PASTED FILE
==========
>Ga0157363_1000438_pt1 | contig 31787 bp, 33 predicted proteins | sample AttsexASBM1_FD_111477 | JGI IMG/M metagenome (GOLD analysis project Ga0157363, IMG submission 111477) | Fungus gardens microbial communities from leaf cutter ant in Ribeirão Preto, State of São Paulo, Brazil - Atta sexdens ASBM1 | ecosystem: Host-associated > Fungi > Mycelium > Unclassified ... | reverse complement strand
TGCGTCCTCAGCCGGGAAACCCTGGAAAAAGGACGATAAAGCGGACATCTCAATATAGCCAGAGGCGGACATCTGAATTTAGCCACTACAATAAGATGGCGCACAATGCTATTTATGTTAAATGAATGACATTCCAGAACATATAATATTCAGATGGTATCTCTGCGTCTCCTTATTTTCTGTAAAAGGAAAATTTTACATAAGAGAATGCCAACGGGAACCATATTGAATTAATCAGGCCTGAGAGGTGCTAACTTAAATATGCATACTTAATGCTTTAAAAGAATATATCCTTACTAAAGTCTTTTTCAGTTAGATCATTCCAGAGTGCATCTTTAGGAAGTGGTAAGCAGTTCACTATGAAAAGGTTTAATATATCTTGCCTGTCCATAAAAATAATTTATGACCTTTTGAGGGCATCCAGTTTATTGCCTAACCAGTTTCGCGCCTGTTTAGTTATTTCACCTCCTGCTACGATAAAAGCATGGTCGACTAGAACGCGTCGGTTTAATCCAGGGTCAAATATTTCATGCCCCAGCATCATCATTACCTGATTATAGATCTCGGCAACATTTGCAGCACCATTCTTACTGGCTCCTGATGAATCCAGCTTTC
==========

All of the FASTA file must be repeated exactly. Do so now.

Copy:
>Ga0157363_1000438_pt1 | contig 31787 bp, 33 predicted proteins | sample AttsexASBM1_FD_111477 | JGI IMG/M metagenome (GOLD analysis project Ga0157363, IMG submission 111477) | Fungus gardens microbial communities from leaf cutter ant in Ribeirão Preto, State of São Paulo, Brazil - Atta sexdens ASBM1 | ecosystem: Host-associated > Fungi > Mycelium > Unclassified ... | reverse complement strand
TGCGTCCTCAGCCGGGAAACCCTGGAAAAAGGACGATAAAGCGGACATCTCAATATAGCCAGAGGCGGACATCTGAATTTAGCCACTACAATAAGATGGCGCACAATGCTATTTATGTTAAATGAATGACATTCCAGAACATATAATATTCAGATGGTATCTCTGCGTCTCCTTATTTTCTGTAAAAGGAAAATTTTACATAAGAGAATGCCAACGGGAACCATATTGAATTAATCAGGCCTGAGAGGTGCTAACTTAAATATGCATACTTAATGCTTTAAAAGAATATATCCTTACTAAAGTCTTTTTCAGTTAGATCATTCCAGAGTGCATCTTTAGGAAGTGGTAAGCAGTTCACTATGAAAAGGTTTAATATATCTTGCCTGTCCATAAAAATAATTTATGACCTTTTGAGGGCATCCAGTTTATTGCCTAACCAGTTTCGCGCCTGTTTAGTTATTTCACCTCCTGCTACGATAAAAGCATGGTCGACTAGAACGCGTCGGTTTAATCCAGGGTCAAATATTTCATGCCCCAGCATCATCATTACCTGATTATAGATCTCGGCAACATTTGCAGCACCATTCTTACTGGCTCCTGATGAATCCAGCTTTC